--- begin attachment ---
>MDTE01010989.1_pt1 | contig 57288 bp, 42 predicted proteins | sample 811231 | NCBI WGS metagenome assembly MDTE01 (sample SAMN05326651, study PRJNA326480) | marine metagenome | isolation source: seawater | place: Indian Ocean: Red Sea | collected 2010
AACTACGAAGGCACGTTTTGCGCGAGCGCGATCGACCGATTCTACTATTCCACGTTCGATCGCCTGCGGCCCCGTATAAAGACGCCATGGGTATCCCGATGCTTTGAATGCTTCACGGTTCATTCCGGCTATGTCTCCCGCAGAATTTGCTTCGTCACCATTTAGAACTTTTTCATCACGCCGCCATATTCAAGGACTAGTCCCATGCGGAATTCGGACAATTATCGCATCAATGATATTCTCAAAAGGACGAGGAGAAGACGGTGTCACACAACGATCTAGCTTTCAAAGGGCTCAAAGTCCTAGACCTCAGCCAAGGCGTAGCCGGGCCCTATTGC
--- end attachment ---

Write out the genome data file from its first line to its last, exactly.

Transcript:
>MDTE01010989.1_pt1 | contig 57288 bp, 42 predicted proteins | sample 811231 | NCBI WGS metagenome assembly MDTE01 (sample SAMN05326651, study PRJNA326480) | marine metagenome | isolation source: seawater | place: Indian Ocean: Red Sea | collected 2010
AACTACGAAGGCACGTTTTGCGCGAGCGCGATCGACCGATTCTACTATTCCACGTTCGATCGCCTGCGGCCCCGTATAAAGACGCCATGGGTATCCCGATGCTTTGAATGCTTCACGGTTCATTCCGGCTATGTCTCCCGCAGAATTTGCTTCGTCACCATTTAGAACTTTTTCATCACGCCGCCATATTCAAGGACTAGTCCCATGCGGAATTCGGACAATTATCGCATCAATGATATTCTCAAAAGGACGAGGAGAAGACGGTGTCACACAACGATCTAGCTTTCAAAGGGCTCAAAGTCCTAGACCTCAGCCAAGGCGTAGCCGGGCCCTATTGC